Airsoft guns — air-powered replica guns that shoot plastic pellets — are a hobby for some and a business for others, but Canada’s proposed gun law could put an end to both.
Bill C-21, as originally drafted, was designed to ban handguns. Now Ottawa says the prohibition could apply to importing, exporting and selling unregulated replicas that look like modern firearms.
Ken Cheung, owner of 007 Airsoft in Calgary, said many of the products in his shop, which he has been running for the past 25 years, would be considered too realistic under the law if the bill is passed. Cheung’s business also supplies prop guns for the movie industry, most recently the Alberta-filmed The Last of Us.
“If the bill passes the way that it is — that would mean the end of airsoft,” he said.
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“If my business is finished, then my livelihood is finished because this is what I’ve been doing for the last many, many years. This is how I support my family. It’s a hard pill to swallow,” he said.
Cheung said it’s been a nerve-racking wait for clarity on the situation — to find out what kind of airsoft guns, if any, would be exempt under the bill.
“There are, for example, sci-fi guns from animes or manga or movies … those guns theoretically would be exempt,” he said.
“However, they still more or less look like a real firearm of some kind. So it’s really hard to draw the line. They would have to give us really clear direction of what is acceptable and what is not.”
Audrey Champoux, press secretary to Public Safety Minister Marco Mendicino, said in an email that since introducing the bill last spring, Ottawa has been working to find a solution that works.
“Bill C-21 is Canada’s most significant action on gun violence in a generation,” Champoux wrote.
“As Bill C-21 is currently being review[ed] in committee, we are hopeful that all parties will agree that we must close the loophole in the Criminal Code regarding replica firearms.”
Champoux added that Ottawa wants to ensure the prohibition on importing, exporting and selling applies to all unregulated replicas that look like modern firearms.
Cheung said the popularity of airsoft has taken off in Canada — and some airsoft players worry the federal gun ban could signal the end for their hobby.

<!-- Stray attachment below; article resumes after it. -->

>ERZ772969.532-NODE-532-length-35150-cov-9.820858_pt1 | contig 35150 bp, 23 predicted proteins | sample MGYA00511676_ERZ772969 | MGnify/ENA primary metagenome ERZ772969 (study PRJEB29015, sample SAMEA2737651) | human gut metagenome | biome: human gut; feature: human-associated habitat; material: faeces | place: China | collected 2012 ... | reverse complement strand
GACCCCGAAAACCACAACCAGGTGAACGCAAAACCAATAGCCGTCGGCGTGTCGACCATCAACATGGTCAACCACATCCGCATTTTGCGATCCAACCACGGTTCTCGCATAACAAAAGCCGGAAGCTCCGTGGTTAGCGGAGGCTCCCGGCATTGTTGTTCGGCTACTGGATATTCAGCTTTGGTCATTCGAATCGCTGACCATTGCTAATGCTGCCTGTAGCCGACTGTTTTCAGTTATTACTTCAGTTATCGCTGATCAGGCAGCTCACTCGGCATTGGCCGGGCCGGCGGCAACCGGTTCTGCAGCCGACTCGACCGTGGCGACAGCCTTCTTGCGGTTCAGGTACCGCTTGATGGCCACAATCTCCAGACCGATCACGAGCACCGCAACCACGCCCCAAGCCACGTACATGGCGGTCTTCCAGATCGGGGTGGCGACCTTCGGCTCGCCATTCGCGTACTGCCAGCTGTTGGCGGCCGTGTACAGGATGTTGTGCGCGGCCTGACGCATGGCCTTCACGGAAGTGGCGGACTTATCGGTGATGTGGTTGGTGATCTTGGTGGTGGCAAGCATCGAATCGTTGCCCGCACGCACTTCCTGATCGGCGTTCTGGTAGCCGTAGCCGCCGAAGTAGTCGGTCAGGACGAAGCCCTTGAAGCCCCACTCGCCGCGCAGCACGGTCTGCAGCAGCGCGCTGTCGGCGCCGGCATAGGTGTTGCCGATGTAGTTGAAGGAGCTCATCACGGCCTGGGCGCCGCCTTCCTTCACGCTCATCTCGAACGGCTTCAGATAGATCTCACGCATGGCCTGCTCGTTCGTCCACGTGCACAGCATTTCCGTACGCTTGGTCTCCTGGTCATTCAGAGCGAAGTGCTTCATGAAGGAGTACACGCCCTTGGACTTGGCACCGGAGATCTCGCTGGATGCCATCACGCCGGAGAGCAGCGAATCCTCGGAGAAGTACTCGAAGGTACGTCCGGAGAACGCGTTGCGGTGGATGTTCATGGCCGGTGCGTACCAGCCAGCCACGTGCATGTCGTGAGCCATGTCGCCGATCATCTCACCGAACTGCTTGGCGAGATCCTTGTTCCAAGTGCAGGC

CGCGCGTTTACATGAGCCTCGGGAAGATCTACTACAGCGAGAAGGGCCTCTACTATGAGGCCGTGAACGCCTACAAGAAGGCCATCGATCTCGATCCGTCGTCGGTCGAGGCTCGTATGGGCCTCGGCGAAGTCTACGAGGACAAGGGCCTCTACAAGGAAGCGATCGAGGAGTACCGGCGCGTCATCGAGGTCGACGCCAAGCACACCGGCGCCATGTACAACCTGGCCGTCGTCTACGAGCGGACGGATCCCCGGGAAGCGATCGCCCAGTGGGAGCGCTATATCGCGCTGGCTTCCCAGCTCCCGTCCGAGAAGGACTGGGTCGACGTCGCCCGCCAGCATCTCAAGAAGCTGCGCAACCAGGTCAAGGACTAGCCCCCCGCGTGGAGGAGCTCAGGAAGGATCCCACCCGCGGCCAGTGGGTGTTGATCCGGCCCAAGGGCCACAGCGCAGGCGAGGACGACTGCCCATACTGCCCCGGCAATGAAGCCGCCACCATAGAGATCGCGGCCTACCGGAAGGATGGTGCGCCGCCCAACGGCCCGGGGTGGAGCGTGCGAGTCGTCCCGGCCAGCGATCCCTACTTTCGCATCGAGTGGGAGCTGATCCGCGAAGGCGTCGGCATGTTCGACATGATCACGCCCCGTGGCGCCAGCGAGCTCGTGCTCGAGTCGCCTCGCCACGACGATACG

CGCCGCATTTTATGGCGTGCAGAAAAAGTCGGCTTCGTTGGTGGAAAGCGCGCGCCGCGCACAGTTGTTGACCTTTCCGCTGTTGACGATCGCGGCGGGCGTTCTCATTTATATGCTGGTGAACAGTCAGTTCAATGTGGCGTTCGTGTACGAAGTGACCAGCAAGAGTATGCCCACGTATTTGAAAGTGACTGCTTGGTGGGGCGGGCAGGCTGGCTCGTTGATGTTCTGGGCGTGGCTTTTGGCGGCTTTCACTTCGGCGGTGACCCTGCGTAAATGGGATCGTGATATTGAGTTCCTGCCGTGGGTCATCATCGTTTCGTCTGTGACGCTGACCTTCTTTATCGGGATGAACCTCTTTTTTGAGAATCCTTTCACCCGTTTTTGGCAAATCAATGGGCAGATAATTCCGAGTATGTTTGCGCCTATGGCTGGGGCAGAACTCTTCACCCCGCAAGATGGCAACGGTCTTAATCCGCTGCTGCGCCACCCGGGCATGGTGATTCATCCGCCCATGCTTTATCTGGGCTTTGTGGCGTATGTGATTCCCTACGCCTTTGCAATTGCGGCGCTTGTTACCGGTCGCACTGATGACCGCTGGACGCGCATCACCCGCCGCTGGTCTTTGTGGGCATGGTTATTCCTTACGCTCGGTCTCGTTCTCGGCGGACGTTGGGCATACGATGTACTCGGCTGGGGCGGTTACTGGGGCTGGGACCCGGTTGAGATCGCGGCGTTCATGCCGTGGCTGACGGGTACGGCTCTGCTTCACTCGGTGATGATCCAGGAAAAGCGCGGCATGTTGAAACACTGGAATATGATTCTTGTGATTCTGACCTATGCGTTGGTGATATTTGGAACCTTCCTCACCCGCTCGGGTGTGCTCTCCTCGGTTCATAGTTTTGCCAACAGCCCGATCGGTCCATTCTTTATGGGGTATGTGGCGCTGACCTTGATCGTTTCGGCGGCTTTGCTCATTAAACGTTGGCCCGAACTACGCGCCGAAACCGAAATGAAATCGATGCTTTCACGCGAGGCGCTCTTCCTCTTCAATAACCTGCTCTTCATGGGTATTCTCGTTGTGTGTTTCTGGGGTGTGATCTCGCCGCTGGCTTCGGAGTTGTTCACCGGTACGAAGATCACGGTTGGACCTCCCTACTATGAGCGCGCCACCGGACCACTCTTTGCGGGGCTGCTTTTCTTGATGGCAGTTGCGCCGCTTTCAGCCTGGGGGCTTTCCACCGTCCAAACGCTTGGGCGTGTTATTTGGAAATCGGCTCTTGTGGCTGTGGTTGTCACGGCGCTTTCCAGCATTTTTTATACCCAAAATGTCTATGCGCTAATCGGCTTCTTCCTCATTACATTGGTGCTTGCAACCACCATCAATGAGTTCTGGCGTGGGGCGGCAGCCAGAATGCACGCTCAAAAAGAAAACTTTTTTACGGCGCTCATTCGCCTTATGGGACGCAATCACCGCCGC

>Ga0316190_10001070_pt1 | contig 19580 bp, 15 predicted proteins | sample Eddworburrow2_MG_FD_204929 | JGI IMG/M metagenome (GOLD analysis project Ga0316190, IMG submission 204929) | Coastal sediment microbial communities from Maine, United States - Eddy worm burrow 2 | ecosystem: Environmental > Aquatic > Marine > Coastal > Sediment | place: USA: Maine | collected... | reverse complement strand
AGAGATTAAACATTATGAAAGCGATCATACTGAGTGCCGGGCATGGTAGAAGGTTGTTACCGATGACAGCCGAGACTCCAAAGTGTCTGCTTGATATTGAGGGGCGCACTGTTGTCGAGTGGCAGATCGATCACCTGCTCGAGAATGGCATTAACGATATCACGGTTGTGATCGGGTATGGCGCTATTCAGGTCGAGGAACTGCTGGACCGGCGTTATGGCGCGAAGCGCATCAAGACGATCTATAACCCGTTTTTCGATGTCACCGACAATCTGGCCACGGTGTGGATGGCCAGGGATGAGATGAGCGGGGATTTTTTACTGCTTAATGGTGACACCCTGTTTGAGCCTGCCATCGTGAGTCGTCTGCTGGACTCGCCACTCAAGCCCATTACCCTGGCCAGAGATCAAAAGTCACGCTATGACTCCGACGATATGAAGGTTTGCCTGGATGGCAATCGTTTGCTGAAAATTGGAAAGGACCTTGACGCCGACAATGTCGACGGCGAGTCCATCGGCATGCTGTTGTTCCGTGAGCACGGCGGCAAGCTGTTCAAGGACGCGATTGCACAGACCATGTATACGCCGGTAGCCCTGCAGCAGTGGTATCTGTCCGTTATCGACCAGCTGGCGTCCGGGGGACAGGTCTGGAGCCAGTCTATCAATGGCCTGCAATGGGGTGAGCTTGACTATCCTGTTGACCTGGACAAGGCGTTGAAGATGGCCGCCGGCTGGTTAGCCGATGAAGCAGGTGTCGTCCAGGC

“Gun control is a necessary thing, but you have to kind of control when it gets too much,” said Calgary airsoft enthusiast Connor Parnham. “Something like this, this shoots harmless plastic BBs. These things don’t weigh more than .20 of a gram, so they don’t hurt for long if they hurt at all.”
Replica guns look like real thing, says police chief
Regina police Chief Evan Bray, who co-chairs the special purpose committee on firearms for the Canadian Association of Chiefs of Police, said around 20 per cent of violent firearm-related crime in Canada is committed with replica firearms. Airsoft is part of that replica group.
He added that airsoft guns can be modified to act as real guns.
“They are creating a danger, there’s no question about it,” he said.
He said the danger doesn’t stem from the velocity of the projectile being shot out of the gun, but how the guns can be presented as the real thing.
“That, in a nutshell, is the problem that we’re seeing with airsoft rifles or guns of any sort that look so real that it’s impossible to distinguish … and the consequences that’s causing in our community.”
He added that during tests at police services across the country, many officers struggle with telling the difference between an airsoft rifle and a real rifle without picking it up.
“That’s in a controlled environment. Think about what it’s like in a home where that gun is pulled on them or someone presents that gun as a real weapon. Those officers in oftentimes a dimly lit room are making a quick, split-second decision,” he said.
He said the police chief association has been lobbying the government to change the look of the replica guns so they can be distinguished from real guns, and also lobbying to include more powerful airsoft rifles as firearms.
“I think there are some things that we’ve been lobbying for that would still allow people to participate in the sport but might take away that immediate threat that’s happening in our communities.”